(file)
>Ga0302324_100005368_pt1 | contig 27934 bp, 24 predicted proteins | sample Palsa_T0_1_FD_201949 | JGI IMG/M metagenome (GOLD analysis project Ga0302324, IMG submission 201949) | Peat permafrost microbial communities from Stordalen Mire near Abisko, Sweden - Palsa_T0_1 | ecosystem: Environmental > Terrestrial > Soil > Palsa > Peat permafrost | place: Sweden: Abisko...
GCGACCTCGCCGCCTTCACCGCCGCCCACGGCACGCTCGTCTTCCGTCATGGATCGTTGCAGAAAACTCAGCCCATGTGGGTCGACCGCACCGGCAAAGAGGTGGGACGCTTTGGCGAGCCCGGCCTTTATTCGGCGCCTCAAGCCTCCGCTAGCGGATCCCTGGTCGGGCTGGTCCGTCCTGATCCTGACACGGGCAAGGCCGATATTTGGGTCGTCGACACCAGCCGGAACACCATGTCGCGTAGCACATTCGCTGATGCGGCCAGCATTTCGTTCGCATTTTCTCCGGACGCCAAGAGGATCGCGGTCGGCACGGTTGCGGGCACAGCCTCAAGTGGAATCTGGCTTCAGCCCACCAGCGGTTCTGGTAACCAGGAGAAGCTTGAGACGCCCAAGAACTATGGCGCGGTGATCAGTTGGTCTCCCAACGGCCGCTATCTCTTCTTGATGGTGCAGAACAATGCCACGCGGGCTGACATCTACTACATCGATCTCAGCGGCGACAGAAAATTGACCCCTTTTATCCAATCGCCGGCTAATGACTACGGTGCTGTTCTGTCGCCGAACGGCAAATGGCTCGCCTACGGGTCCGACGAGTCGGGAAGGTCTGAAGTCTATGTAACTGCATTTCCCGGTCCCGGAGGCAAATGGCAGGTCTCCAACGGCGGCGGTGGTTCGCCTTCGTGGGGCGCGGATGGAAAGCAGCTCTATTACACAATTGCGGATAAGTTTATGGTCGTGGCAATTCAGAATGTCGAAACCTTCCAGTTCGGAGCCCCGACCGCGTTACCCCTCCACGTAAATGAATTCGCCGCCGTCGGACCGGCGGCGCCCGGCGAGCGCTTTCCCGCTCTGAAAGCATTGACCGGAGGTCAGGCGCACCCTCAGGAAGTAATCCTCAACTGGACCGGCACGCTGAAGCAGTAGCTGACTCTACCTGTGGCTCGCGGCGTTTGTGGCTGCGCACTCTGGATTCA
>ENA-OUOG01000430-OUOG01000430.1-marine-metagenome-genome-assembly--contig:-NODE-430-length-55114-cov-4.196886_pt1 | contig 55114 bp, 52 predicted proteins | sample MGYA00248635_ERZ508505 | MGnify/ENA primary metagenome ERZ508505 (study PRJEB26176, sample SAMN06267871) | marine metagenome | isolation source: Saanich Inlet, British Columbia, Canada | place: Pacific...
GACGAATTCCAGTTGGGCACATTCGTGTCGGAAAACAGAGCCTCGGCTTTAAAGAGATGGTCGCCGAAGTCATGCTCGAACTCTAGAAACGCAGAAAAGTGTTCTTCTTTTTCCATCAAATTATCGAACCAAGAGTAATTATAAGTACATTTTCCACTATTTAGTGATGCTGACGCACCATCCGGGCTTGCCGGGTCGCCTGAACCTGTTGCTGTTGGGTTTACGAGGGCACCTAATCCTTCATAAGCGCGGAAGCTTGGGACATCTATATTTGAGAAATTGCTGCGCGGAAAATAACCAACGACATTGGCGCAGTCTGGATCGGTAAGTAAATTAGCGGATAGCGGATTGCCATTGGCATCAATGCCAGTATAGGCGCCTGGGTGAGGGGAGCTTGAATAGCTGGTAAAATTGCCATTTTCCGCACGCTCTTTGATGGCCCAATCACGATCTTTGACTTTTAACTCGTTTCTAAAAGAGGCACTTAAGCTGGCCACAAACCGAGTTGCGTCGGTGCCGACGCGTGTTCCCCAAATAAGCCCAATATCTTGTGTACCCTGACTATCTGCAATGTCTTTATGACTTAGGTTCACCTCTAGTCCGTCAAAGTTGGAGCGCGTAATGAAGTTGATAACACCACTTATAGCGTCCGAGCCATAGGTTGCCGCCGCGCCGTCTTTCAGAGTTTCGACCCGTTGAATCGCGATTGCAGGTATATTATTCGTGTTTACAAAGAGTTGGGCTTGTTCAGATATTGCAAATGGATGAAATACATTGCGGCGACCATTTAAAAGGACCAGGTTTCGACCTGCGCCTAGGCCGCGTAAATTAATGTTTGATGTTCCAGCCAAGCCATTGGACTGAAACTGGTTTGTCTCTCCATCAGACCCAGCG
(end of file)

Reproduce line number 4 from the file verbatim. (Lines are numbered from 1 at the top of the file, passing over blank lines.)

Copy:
GACGAATTCCAGTTGGGCACATTCGTGTCGGAAAACAGAGCCTCGGCTTTAAAGAGATGGTCGCCGAAGTCATGCTCGAACTCTAGAAACGCAGAAAAGTGTTCTTCTTTTTCCATCAAATTATCGAACCAAGAGTAATTATAAGTACATTTTCCACTATTTAGTGATGCTGACGCACCATCCGGGCTTGCCGGGTCGCCTGAACCTGTTGCTGTTGGGTTTACGAGGGCACCTAATCCTTCATAAGCGCGGAAGCTTGGGACATCTATATTTGAGAAATTGCTGCGCGGAAAATAACCAACGACATTGGCGCAGTCTGGATCGGTAAGTAAATTAGCGGATAGCGGATTGCCATTGGCATCAATGCCAGTATAGGCGCCTGGGTGAGGGGAGCTTGAATAGCTGGTAAAATTGCCATTTTCCGCACGCTCTTTGATGGCCCAATCACGATCTTTGACTTTTAACTCGTTTCTAAAAGAGGCACTTAAGCTGGCCACAAACCGAGTTGCGTCGGTGCCGACGCGTGTTCCCCAAATAAGCCCAATATCTTGTGTACCCTGACTATCTGCAATGTCTTTATGACTTAGGTTCACCTCTAGTCCGTCAAAGTTGGAGCGCGTAATGAAGTTGATAACACCACTTATAGCGTCCGAGCCATAGGTTGCCGCCGCGCCGTCTTTCAGAGTTTCGACCCGTTGAATCGCGATTGCAGGTATATTATTCGTGTTTACAAAGAGTTGGGCTTGTTCAGATATTGCAAATGGATGAAATACATTGCGGCGACCATTTAAAAGGACCAGGTTTCGACCTGCGCCTAGGCCGCGTAAATTAATGTTTGATGTTCCAGCCAAGCCATTGGACTGAAACTGGTTTGTCTCTCCATCAGACCCAGCG